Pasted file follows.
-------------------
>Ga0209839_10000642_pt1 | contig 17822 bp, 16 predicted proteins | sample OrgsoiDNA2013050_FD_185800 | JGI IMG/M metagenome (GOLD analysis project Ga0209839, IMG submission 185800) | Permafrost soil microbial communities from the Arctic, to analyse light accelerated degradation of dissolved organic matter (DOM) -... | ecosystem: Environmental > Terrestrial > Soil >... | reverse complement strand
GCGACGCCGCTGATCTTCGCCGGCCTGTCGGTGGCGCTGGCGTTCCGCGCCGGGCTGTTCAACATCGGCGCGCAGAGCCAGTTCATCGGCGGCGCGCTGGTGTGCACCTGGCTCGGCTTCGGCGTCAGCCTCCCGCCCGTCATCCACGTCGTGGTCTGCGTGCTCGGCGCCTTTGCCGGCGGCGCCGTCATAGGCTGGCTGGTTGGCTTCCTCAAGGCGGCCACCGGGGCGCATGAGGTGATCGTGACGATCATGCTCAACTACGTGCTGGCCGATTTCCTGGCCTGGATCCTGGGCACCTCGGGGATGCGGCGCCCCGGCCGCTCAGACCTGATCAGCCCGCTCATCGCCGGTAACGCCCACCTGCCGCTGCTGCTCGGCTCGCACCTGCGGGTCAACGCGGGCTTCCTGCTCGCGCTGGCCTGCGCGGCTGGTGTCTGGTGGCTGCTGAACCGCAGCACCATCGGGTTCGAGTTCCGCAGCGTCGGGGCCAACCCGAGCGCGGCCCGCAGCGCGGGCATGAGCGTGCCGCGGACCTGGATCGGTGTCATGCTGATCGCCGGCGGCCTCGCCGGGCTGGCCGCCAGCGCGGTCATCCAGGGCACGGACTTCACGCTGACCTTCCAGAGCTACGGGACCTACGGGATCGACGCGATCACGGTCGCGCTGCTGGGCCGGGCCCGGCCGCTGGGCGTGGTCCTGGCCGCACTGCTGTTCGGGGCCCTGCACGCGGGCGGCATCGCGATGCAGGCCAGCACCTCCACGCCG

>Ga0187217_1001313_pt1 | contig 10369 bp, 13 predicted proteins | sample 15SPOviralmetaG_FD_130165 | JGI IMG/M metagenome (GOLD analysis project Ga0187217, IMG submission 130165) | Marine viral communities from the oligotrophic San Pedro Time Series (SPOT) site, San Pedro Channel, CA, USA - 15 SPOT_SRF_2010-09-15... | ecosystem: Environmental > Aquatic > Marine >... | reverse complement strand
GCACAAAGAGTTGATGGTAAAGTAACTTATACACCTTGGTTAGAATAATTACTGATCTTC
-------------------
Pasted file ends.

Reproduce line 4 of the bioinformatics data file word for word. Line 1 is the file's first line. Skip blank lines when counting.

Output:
GCACAAAGAGTTGATGGTAAAGTAACTTATACACCTTGGTTAGAATAATTACTGATCTTC